After the long drive from Berlin, made longer by the difficulties I encountered with my rented Mercedes’ navigation system (long story, but a cool car), I arrived in Greifswald ready for some birding! Fortunately for me Jochen had set me up to meet Hendrik, a crack local birder who previously lived in the U.S. and is fluent in English. He was willing to show me as many birds as possible in what was left of the day. Our destination? Karrendorfer Wiesen, a meadow, marsh, mudflat and pond preserve on the Greifswalder Bodden, a bay of the Baltic Sea.

Once I checked in at the cheap and charming Pension “Das Sofa” we were in the Mercedes and heading north out of town to Karrendorfer Wiesen. In a field along the way we paused to get my first lifers of the trip to northeast Germany when we spotted a flock of about 50 Eurasian Curlews and lots of Northern Lapwings. The lapwings were awesome with their crests, their wide rounded wings, and their contrasting plumage. We hadn’t even reached the preserve and I had two, wait, there was a Black-headed Gull there too, so make that three lifers!

Eurasian Curlews

Eurasian Curlews in flight

Just short of the parking lot some small birds were bopping around in the bushes so we rolled down the windows and quickly knocked off two more lifers! Two Black Redstarts were in the bushes and several Yellowhammers, which, in my humble opinion, rival North America’s warblers with their brilliant yellow coloration, flushed into a field.

Yellowhammer

this picture does not do justice to the beautiful Yellowhammer

Once we parked and got all of our stuff together we walked along large reed beds, pausing to check a small pond where Hendrik had recently had a Kingfisher, but the diminutive and brilliantly-colored bird was nowhere to be found. Then we scanned the bay and quickly found my first ever Great Crested Grebes, which seemed to me to be like a cross between Horned and Western Grebes, but much more clumsy than either in flight. Many Mute Swans were in the bay and it was nice to see them in their native habitat unlike the introduced ones in the U.S. Also present were Eurasian Wigeon, and I must say it felt weird to be scanning through them hoping to find an American Wigeon! But the highlight of the bay for me was the distant looks at many Tufted Ducks. I guess rather than trying to chase them as vagrants I should have just waited to see one in Germany.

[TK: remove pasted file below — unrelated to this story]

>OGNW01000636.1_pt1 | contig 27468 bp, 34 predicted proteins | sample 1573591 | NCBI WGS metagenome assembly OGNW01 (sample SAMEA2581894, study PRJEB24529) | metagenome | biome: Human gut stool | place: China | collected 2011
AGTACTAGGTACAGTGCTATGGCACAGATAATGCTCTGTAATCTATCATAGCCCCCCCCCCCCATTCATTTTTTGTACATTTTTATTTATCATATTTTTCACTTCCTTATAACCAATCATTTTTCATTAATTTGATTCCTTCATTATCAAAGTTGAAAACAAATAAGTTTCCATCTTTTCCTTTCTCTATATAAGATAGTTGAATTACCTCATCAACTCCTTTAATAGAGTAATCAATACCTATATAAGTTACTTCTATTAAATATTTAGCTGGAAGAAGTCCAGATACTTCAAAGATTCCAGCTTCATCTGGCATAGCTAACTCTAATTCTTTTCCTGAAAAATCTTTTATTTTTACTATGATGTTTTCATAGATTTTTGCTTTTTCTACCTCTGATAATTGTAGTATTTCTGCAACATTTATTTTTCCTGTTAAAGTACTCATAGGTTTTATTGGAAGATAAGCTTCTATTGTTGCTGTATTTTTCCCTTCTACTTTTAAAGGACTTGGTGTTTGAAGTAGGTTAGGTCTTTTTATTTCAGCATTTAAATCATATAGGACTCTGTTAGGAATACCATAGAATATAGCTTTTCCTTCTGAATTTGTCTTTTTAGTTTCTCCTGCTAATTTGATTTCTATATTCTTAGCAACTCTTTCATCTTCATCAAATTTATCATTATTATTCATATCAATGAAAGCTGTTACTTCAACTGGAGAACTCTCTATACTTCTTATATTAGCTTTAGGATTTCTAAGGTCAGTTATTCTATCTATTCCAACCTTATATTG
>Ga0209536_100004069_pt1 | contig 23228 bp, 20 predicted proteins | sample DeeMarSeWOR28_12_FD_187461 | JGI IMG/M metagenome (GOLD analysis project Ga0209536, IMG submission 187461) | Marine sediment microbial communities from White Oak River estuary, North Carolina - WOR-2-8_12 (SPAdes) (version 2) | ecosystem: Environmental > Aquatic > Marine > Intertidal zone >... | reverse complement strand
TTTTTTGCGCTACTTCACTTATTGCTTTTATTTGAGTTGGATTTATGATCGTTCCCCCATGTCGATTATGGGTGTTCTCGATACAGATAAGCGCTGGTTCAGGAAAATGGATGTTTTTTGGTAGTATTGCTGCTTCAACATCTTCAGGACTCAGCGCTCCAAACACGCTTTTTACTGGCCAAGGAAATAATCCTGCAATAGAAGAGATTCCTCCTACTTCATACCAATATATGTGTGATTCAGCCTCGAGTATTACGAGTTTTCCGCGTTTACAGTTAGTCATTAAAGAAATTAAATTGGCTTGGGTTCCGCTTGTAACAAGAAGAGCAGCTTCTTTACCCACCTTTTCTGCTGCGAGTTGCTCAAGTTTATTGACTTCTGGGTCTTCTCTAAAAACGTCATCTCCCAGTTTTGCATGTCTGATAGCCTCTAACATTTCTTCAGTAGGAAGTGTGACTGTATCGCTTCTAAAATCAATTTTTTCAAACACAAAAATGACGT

road through Karrendorfer Wiesen

the road through Karrendorfer Wiesen

And, in addition to the aforementioned waterfowl, a single Whooping Swan and a whole flock of Bewick’s Swans flew over us. Both species were lifers for me and I really enjoyed hearing the bellows of the Bewick’s Swans echoing across the bay. And, as if two new swans, a new grebe, and a new duck weren’t enough Hendrik also showed me four new geese! Greater White-fronted Geese were around in numbers as were Greylag Geese. A small flock of Barnacle Geese were a treat with their black-and-white plumage and the single flyover Bean Goose was unsatisfying but a lifer nonetheless.

Bewick's Swans

Bewick’s Swans flying over Karrendorfer Wiesen

Greylag Geese

Greylag Geese in flight

Hendrik knows his birds well, and, in addition to telling me the names of birds as they flew over or flushed from cover, he also would list the field marks I should have been noting. This was very helpful when a White Wagtail gave us brief looks and when Meadow Pipits flew over in a flash.

Then we got to an area of extensive mudflats where hundreds of Dunlin were feeding, accompanied by lots o’ Green-winged Teal and Black-bellied Plovers. This is where the Swarovski scope Mike let me borrow came in very handy as Hendrik used it to pick out a Common Ringed Plover, several Spotted Redshanks, a Bar-tailed Godwit, and a distant Ruff, all, of course, lifers for me. The life shorebird bonanza wasn’t complete, however, until I noticed a small shorebird isolated from the rest through my bins, got it in the scope field, and called Hendrik over to figure out what it was. A Little Stint, it turned out, my fifth life shorebird in about fifteen minutes!

Then, just to show off the birding possibilities of the area, Hendrik pointed out a perched juvenile White-tailed Eagle, our fifth raptor and my second life raptor of the day (the other being a distant Common Kestrel).

On the way back out of the marsh we kept hearing Bearded Reedlings in the reeds but none would show. Instead, every time a bird flew from the reeds it would be a Blue Tit.

Blue Tit

Blue Tit

Finally, as the sun began to set, and I lagged behind Hendrik, some movement caught my eye…a rail, running away and behind some reeds. All I saw was its back end and not well. Hendrik told me there was a 99.9 percent chance it was a Water Rail but I was hesitant to count it on such a field-mark-less sighting. It was our last sighting of the day except for some large bats whose English name I have forgotten but whose German name translated to something like “evening flier” (somebody help me out here).

It was a pretty darn satisfying three-or-so hours of birding and after we parted ways I enjoyed figuring out that I had 27 lifers for the outing! I like birding a new continent!

sunset at Karrendorfer Wiesen

sunset at Karrendorfer Wiesen

 

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Written by Corey
Corey is a New Yorker who lived most of his life in upstate New York but has lived in Queens since 2008. He's only been birding since 2005 but has garnered a respectable life list by birding whenever he wasn't working as a union representative or spending time with his family. He lives in Forest Hills with Daisy, their son, Desmond Shearwater, and their indoor cat, B.B. His bird photographs have appeared on the Today Show, in Birding, Living Bird Magazine, Bird Watcher's Digest, and many other fine publications. He is also the author of the American Birding Association Field Guide to the Birds of New York.